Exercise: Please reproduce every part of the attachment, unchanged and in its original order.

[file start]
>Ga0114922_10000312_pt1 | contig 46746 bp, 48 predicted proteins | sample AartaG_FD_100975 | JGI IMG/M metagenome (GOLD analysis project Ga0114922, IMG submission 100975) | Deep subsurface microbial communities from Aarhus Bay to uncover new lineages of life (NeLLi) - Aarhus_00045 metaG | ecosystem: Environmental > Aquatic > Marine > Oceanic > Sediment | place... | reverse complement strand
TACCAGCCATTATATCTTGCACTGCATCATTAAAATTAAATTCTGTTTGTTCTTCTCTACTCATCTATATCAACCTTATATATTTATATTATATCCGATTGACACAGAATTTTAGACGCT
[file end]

>Ga0114922_10000312_pt1 | contig 46746 bp, 48 predicted proteins | sample AartaG_FD_100975 | JGI IMG/M metagenome (GOLD analysis project Ga0114922, IMG submission 100975) | Deep subsurface microbial communities from Aarhus Bay to uncover new lineages of life (NeLLi) - Aarhus_00045 metaG | ecosystem: Environmental > Aquatic > Marine > Oceanic > Sediment | place... | reverse complement strand
TACCAGCCATTATATCTTGCACTGCATCATTAAAATTAAATTCTGTTTGTTCTTCTCTACTCATCTATATCAACCTTATATATTTATATTATATCCGATTGACACAGAATTTTAGACGCT